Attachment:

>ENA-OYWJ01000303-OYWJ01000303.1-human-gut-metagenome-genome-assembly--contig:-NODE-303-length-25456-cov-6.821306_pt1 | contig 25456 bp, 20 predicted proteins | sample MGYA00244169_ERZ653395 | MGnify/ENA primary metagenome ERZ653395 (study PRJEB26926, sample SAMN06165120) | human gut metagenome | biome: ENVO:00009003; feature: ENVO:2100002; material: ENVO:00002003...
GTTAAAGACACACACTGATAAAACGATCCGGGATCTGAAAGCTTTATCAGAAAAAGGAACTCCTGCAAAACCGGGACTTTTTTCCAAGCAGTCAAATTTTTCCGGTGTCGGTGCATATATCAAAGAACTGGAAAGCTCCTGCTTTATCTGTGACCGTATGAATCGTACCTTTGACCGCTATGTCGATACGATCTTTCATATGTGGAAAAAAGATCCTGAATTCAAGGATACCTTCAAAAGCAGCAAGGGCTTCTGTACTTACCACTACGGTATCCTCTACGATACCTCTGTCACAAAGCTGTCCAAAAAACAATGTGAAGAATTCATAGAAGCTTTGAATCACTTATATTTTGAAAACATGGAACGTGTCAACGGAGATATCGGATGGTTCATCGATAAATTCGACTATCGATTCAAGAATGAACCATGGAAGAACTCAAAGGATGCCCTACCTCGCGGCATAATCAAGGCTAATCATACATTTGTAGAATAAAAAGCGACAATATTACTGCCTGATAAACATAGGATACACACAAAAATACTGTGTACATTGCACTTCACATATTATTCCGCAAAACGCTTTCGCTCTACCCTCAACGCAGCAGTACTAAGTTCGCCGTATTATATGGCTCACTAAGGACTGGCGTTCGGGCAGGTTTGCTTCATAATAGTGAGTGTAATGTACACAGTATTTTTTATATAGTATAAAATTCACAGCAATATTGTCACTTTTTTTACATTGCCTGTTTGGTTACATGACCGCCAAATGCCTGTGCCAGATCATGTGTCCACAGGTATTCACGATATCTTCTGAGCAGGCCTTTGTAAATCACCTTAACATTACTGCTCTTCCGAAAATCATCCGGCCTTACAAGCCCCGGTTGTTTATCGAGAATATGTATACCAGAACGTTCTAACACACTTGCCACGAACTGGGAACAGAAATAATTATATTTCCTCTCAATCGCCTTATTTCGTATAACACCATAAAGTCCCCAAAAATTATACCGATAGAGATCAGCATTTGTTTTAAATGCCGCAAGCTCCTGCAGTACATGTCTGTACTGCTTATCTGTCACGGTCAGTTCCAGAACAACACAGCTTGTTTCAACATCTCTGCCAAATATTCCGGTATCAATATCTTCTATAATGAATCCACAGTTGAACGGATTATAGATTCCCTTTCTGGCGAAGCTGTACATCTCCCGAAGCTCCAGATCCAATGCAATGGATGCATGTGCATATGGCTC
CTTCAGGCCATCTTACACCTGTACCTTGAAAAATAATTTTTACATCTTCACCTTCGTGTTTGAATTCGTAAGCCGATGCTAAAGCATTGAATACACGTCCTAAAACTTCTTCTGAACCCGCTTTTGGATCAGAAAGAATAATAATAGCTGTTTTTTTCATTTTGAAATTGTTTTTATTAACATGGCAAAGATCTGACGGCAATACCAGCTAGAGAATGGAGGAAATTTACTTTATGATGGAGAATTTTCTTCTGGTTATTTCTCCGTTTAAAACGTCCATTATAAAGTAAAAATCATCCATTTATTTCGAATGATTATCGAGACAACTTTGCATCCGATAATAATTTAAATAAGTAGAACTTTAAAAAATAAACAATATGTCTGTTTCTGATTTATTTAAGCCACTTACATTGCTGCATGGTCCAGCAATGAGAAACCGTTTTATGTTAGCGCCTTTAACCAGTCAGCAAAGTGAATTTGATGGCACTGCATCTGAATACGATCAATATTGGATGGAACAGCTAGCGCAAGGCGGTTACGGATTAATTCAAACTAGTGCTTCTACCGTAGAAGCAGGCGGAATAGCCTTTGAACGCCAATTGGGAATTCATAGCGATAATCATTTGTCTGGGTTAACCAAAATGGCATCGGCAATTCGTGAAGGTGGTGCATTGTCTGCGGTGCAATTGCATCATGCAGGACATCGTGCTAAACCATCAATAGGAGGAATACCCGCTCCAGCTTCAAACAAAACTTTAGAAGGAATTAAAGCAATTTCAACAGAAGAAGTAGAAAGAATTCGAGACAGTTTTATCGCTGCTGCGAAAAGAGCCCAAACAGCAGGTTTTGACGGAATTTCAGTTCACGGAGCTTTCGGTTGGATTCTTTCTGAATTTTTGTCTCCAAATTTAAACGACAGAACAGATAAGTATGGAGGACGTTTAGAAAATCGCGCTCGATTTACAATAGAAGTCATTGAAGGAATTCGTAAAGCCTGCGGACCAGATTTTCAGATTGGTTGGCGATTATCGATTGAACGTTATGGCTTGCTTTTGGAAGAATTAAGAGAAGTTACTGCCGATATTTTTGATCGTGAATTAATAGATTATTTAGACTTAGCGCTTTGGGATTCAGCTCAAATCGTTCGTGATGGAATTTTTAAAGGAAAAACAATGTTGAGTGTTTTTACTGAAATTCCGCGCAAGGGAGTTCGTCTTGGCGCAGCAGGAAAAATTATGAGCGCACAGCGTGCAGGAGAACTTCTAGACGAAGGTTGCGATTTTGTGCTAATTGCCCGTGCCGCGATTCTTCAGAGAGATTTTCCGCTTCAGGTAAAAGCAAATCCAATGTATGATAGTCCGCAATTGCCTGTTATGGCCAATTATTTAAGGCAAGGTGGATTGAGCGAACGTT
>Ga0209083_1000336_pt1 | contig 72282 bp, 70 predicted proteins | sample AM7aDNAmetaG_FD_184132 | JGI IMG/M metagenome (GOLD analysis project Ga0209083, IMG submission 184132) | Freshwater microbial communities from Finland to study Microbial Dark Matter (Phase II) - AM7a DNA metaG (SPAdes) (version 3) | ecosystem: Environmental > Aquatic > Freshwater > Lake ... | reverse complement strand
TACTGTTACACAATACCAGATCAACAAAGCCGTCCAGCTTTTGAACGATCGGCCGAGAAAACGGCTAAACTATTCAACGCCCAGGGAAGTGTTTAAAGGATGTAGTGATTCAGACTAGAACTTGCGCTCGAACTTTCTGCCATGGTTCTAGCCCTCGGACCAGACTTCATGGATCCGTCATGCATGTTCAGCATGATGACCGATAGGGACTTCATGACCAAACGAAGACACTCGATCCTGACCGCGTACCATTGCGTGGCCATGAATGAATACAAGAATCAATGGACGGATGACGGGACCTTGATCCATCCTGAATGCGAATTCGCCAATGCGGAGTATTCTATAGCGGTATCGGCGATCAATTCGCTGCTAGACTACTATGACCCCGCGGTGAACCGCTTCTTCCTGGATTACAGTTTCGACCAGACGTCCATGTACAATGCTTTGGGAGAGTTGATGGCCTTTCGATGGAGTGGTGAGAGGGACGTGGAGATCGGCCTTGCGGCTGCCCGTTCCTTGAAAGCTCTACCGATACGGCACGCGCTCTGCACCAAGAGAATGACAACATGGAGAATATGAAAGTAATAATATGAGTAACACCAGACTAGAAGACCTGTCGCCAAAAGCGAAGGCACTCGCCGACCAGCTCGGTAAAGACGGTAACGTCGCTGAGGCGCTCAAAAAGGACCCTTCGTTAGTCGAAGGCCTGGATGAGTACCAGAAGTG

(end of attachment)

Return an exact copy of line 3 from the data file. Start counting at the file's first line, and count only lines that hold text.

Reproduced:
CTTCAGGCCATCTTACACCTGTACCTTGAAAAATAATTTTTACATCTTCACCTTCGTGTTTGAATTCGTAAGCCGATGCTAAAGCATTGAATACACGTCCTAAAACTTCTTCTGAACCCGCTTTTGGATCAGAAAGAATAATAATAGCTGTTTTTTTCATTTTGAAATTGTTTTTATTAACATGGCAAAGATCTGACGGCAATACCAGCTAGAGAATGGAGGAAATTTACTTTATGATGGAGAATTTTCTTCTGGTTATTTCTCCGTTTAAAACGTCCATTATAAAGTAAAAATCATCCATTTATTTCGAATGATTATCGAGACAACTTTGCATCCGATAATAATTTAAATAAGTAGAACTTTAAAAAATAAACAATATGTCTGTTTCTGATTTATTTAAGCCACTTACATTGCTGCATGGTCCAGCAATGAGAAACCGTTTTATGTTAGCGCCTTTAACCAGTCAGCAAAGTGAATTTGATGGCACTGCATCTGAATACGATCAATATTGGATGGAACAGCTAGCGCAAGGCGGTTACGGATTAATTCAAACTAGTGCTTCTACCGTAGAAGCAGGCGGAATAGCCTTTGAACGCCAATTGGGAATTCATAGCGATAATCATTTGTCTGGGTTAACCAAAATGGCATCGGCAATTCGTGAAGGTGGTGCATTGTCTGCGGTGCAATTGCATCATGCAGGACATCGTGCTAAACCATCAATAGGAGGAATACCCGCTCCAGCTTCAAACAAAACTTTAGAAGGAATTAAAGCAATTTCAACAGAAGAAGTAGAAAGAATTCGAGACAGTTTTATCGCTGCTGCGAAAAGAGCCCAAACAGCAGGTTTTGACGGAATTTCAGTTCACGGAGCTTTCGGTTGGATTCTTTCTGAATTTTTGTCTCCAAATTTAAACGACAGAACAGATAAGTATGGAGGACGTTTAGAAAATCGCGCTCGATTTACAATAGAAGTCATTGAAGGAATTCGTAAAGCCTGCGGACCAGATTTTCAGATTGGTTGGCGATTATCGATTGAACGTTATGGCTTGCTTTTGGAAGAATTAAGAGAAGTTACTGCCGATATTTTTGATCGTGAATTAATAGATTATTTAGACTTAGCGCTTTGGGATTCAGCTCAAATCGTTCGTGATGGAATTTTTAAAGGAAAAACAATGTTGAGTGTTTTTACTGAAATTCCGCGCAAGGGAGTTCGTCTTGGCGCAGCAGGAAAAATTATGAGCGCACAGCGTGCAGGAGAACTTCTAGACGAAGGTTGCGATTTTGTGCTAATTGCCCGTGCCGCGATTCTTCAGAGAGATTTTCCGCTTCAGGTAAAAGCAAATCCAATGTATGATAGTCCGCAATTGCCTGTTATGGCCAATTATTTAAGGCAAGGTGGATTGAGCGAACGTT